finger exploits
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Thread: finger exploits

  1. #1
    Banned
    Join Date
    Apr 2002
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    149

    finger exploits

    can a finger buffer overflow exploit be run only from a command line, telnet/ssh etc? or does it actually run from entering
    "finger @here.com <insert overflow here?>

    on this server there is no sort of "finger log" that i can find, however ssh is not running. therefore my thinking is this machine could not have been rooted from this exploit.

  2. #2

    Cool v1.0

    Hmm? I think I was talking to someone about this a very long time ago on another site but I can't really remember too much about it. So in a nutshell it depends on the version of the program. What I mean by that is different versions of programs have diff exploits so type in the version of finger or telnet your are testing "heh lol testing" in google and I am sure all kinds of things will come up??? Thatís all I know...

  3. #3
    Senior Member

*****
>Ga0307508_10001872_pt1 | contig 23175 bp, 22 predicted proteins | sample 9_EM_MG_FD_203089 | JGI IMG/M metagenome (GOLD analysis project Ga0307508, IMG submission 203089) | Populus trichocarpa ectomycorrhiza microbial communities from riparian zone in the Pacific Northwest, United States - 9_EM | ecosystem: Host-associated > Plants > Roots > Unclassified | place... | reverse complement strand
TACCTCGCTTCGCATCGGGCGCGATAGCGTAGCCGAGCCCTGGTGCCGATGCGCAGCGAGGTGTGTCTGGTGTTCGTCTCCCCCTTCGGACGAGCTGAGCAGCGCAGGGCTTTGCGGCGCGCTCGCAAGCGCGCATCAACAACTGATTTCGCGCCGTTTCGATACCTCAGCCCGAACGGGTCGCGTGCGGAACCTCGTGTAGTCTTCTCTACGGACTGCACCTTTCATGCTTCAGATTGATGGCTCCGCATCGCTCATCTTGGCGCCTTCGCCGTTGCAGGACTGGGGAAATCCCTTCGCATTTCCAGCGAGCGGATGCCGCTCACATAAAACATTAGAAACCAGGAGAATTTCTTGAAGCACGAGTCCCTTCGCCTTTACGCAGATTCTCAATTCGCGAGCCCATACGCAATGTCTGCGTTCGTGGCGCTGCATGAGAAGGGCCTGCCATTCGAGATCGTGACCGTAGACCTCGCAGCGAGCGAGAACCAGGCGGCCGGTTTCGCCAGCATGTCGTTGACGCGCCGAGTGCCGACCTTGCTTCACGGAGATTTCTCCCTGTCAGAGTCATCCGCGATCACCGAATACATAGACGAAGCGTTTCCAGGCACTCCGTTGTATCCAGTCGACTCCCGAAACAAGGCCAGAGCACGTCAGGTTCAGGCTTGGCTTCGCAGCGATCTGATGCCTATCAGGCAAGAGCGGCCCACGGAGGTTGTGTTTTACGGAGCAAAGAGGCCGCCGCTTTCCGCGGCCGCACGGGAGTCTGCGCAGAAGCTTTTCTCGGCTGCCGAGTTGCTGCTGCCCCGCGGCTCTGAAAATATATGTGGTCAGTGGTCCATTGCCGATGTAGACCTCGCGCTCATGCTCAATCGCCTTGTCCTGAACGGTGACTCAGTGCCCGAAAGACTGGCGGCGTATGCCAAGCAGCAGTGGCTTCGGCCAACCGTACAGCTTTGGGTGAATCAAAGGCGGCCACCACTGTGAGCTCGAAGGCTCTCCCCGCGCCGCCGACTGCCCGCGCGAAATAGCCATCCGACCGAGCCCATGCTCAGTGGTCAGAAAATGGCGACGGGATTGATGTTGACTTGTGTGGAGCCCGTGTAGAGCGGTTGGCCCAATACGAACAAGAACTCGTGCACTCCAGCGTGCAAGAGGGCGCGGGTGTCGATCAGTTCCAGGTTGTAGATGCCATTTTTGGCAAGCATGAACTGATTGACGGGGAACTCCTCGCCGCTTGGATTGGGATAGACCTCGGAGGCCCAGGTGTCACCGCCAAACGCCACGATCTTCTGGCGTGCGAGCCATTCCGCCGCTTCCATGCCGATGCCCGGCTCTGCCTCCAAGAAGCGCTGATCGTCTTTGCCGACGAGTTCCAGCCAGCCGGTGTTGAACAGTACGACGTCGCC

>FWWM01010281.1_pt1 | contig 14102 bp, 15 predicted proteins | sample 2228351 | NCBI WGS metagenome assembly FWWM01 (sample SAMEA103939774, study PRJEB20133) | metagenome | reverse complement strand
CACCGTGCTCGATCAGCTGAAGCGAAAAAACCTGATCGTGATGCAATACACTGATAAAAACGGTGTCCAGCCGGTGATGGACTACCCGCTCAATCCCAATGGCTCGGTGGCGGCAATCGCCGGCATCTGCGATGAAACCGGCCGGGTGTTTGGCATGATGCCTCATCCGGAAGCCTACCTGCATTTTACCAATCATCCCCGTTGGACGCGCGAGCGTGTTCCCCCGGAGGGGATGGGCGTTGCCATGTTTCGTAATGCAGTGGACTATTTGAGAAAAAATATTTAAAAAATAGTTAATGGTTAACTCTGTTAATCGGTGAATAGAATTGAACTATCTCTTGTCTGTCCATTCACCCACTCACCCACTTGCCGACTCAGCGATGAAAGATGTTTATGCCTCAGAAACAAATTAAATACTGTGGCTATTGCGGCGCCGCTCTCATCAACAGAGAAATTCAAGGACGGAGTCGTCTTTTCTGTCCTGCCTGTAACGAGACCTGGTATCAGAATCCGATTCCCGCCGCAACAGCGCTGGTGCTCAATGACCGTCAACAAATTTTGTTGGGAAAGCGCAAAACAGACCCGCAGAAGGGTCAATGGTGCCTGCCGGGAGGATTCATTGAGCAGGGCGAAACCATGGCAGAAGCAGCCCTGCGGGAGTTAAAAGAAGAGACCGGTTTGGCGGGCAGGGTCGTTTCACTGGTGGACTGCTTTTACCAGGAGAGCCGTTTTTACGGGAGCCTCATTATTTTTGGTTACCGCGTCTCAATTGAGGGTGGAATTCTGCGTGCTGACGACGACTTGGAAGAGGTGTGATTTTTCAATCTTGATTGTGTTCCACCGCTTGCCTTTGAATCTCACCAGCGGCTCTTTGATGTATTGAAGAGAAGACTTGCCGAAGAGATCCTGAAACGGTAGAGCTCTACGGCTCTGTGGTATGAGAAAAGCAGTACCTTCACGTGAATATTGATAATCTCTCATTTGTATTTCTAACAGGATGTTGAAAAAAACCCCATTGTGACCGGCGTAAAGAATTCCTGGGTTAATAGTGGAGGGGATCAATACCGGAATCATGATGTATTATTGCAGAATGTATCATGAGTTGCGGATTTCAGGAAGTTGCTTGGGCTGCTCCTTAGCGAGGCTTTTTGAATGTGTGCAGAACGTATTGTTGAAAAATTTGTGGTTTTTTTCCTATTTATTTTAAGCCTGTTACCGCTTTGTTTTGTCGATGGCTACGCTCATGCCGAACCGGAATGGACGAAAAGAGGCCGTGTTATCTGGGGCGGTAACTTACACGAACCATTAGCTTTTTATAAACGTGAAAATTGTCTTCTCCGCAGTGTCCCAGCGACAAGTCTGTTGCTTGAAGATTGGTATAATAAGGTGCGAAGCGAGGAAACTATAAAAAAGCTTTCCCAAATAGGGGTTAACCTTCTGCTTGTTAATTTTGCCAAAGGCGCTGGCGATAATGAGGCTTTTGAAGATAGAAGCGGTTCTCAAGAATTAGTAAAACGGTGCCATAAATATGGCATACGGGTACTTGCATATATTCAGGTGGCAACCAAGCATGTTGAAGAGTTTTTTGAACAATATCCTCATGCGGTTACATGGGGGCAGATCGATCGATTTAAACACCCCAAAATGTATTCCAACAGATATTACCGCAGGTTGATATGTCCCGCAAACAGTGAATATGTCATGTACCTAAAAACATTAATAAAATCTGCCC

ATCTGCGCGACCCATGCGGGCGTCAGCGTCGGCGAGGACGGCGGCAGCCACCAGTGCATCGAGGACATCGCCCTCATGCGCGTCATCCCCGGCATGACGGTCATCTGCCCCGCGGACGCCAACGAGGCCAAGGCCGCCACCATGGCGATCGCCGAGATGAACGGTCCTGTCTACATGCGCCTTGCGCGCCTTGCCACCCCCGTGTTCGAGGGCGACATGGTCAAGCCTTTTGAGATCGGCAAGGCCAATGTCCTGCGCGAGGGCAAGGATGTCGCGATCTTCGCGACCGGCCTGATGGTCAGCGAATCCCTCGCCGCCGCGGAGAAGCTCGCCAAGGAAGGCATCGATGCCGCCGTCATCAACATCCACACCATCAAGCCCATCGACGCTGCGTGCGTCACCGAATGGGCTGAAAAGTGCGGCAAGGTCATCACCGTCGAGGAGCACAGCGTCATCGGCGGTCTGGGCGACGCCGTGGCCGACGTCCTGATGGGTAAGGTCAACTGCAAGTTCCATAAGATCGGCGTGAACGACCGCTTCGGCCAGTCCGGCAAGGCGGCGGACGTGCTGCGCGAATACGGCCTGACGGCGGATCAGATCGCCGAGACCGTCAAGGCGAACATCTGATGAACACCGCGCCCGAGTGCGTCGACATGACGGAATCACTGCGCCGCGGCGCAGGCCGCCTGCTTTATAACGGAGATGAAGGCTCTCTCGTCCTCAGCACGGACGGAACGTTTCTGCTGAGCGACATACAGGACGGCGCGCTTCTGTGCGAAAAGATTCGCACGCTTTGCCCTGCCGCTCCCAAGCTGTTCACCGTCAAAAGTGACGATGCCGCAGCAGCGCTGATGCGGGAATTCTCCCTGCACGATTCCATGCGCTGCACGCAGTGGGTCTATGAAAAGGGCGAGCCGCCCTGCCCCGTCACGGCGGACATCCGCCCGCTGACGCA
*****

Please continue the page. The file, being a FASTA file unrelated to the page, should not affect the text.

Join Date
    Apr 2002
    Posts
    712

    Re: finger exploits

    Originally posted here by AngryBob
    can a finger buffer overflow exploit be run only from a command line, telnet/ssh etc? or does it actually run from entering
    "finger @here.com <insert overflow here?>

    on this server there is no sort of "finger log" that i can find, however ssh is not running. therefore my thinking is this machine could not have been rooted from this exploit.
    It depends on if it's running as a service or only locally. Many systems still enable finger by default, out of the box. A typical buffer overflow is basically handing an application more information than it's ready (or willing) to handle (and yes, that is very, very, very basic information WRT overflows - there's a bit more to it than just that, but that's enough of a premise to help explain, I think).

    And, not sure at what level finger syslogs, if at all. You can try creating a debug level syslog of all facilities and using it... my guess is that you'll only see inetd or xinetd or equivalent log the connection, but finger won't tell you what was sent to it (though a honeypot to do such is simple enough).

    In /etc/syslog.conf, you'll need something like:

    Code:
    *.debug[tab]/var/log/debug
    Do a "touch" or /var/log/debug, then kill -HUP syslog and you should have a log started. You might remember to remove that entry, the log, and re-HUP syslog when you're done to make sure you don't inadvertantly fill up your disk.

    Hope that helps a little!
    \"Windows has detected that a gnat has farted in the general vicinity. You must reboot for changes to take affect. Reboot now?\"

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